Watch for the blame game to begin.
Gerry Scheub and Co. have about run the course in pushing development of a trash-to-ethanol plant in Lake County.
The project, estimated to cost $300 million, is no further along than it was nearly four years ago. No land. No financing. No proven disposal method.
Earl Powers, the Evansville businessman who brought the trash-to-ethanol idea to the Lake County Solid Waste Management District Board, is apparently bowing out and trying to sell his unproven technology to a bunch of local contractors. While they expressed early on a desire to assume Powers’ contract with the waste board, their enthusiasm seems to be waning as reality sets in.
The contractors –- at the least -- are to be thanked for trying to help create a countywide waste disposal operation. It is an urgent but unmet need. The truth is, though, contractors build things, having limited if any experience running a massive waste disposal system.
But as someone pointed out to me last week, it’s also understandable that as the $3 billion BP project in Whiting winds down, contractors and trade unions are looking to lock up work on another major project. Building a $300 million trash-to-ethanol facility could guarantee a lot of local jobs.
Knowing that, however, can’t change the fact the trash-to-ethanol plan is as bad today as when fist introduced by Powers.
Times Investigative Editor Marc Chase detailed in Sunday editions the status of the project, that it is going nowhere slowly. He didn't offer an opinion, but many readers responded online with their opinions. It is clear they want this trashy idea to die.
Here’s some excerpts from comments they wrote:
• “No one in the country is using garbage as fuel…no one. Time to deep six this thing.”
• “Just how many times or ways does this outfit (waste board) need to be told no?”
• “It’s time to put an end to this nonsense.”
• “If the technology can’t be proven by anyone three years later, why are we still considering it?”
• “This seems to be built on wishful thinking that the technology will work on municipal garbage as well as organic waste.”
• “(It’s) a get-rich scheme for a select politically connected few.”
There seems to be little question as to how the citizens, aka voters, of Lake County feel about this.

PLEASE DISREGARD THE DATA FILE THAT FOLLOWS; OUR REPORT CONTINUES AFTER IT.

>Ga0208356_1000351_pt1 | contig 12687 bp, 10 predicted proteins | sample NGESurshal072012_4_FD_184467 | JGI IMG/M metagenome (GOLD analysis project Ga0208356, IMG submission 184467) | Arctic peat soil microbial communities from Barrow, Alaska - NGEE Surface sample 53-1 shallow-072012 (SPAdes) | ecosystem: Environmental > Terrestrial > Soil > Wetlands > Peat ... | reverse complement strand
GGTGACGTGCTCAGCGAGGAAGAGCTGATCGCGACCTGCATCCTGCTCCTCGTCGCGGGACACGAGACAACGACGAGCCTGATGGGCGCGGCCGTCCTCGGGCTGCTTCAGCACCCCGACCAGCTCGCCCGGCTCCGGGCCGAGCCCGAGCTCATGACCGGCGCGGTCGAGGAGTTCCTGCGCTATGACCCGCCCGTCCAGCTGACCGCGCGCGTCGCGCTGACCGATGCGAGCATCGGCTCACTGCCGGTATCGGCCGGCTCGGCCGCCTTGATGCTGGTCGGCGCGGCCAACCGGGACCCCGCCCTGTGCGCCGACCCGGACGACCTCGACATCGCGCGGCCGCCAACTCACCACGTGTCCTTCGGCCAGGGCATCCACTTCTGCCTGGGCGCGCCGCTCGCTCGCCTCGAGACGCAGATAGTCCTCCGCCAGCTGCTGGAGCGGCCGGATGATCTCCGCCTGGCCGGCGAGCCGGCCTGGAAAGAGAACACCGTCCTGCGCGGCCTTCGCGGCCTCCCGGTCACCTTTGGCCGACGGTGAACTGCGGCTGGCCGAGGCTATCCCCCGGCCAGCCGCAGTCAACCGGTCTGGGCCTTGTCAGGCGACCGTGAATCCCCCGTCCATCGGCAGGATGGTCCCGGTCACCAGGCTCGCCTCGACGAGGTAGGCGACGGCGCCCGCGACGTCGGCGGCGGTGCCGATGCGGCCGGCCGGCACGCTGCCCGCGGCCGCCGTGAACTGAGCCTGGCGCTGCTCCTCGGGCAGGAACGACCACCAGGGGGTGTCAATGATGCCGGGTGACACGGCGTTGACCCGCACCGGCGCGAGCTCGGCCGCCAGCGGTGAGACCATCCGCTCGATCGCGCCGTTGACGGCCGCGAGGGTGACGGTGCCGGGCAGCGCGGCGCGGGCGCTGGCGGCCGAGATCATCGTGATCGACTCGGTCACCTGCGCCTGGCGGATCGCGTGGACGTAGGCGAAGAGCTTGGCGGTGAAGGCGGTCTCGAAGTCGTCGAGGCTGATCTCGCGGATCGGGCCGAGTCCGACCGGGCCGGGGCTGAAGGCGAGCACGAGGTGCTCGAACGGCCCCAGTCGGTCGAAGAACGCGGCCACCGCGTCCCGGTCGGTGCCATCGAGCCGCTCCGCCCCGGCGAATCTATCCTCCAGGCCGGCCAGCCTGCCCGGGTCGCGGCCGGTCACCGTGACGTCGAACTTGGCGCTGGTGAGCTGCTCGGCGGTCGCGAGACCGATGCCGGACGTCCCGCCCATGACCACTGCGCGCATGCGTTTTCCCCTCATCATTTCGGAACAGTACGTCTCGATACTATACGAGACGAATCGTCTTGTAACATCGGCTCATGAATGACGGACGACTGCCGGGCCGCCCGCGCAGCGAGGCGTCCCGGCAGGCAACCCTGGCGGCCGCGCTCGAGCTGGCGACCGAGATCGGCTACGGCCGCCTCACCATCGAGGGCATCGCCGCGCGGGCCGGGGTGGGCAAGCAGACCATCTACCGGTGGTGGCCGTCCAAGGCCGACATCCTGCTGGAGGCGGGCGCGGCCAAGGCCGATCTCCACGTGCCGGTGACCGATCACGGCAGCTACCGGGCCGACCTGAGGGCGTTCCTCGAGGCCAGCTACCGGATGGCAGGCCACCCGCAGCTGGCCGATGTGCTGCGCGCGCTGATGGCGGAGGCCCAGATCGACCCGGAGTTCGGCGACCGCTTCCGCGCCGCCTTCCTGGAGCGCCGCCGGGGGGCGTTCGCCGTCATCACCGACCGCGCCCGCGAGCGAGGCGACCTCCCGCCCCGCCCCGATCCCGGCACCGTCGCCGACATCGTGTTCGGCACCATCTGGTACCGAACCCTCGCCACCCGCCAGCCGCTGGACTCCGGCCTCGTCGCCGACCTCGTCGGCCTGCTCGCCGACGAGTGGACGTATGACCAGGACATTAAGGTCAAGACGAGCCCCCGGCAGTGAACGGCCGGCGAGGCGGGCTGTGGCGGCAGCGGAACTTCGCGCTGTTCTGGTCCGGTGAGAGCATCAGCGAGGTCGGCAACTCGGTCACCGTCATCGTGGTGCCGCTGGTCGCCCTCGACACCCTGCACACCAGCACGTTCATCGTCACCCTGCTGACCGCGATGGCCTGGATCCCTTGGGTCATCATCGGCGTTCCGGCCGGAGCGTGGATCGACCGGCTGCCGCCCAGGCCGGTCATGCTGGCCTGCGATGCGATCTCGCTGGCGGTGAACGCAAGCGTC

Even so, County Commissioner Scheub still plugs away trying to bring what amounts to a pipe dream to life. From Rotary Club to coffee shop, Scheub has been on the talking circuit pushing trash-to-ethanol.
But as it’s been said, “People who have nothing to say are never at a loss in talking.” That seems to be a tight fit for Scheub.
He, of course, is not alone in the years-long effort to get a trash-to-ethanol facility built. Jeff Langbehn, director of the waste board, is Scheub’s partner.
All I have to do, though, is remember that Langbehn was a party to a botched Hickory Hills landfill deal that cost taxpayers $8 million for virtually nothing. Enough said.
Finally, there is the waste board. Made up of representatives of the cities and towns in Lake County, the board is charged with developing a workable and efficient countywide waste disposal system. So far a majority of its members have agreed to delay after delay, waiting on Powers to deliver.
For me, when you have to make a decision and don't, that in itself is a decision. That’s what the board has done time and again by playing Powers’ game of bait, wait and delay.
Well, I have to agree with the citizen comments. It is time -- no, it is past time -- to drop the trash-to-ethanol idea. The board needs to face up to the fact it’s wasted nearly four years. It needs to trash the Powers deal, open the door for new proposals and quickly complete the job taxpayers gave it.
William Nangle is executive editor of The Times. He can be reached at The Times, 601 45th St., Munster, IN 46321 or at email@example.com.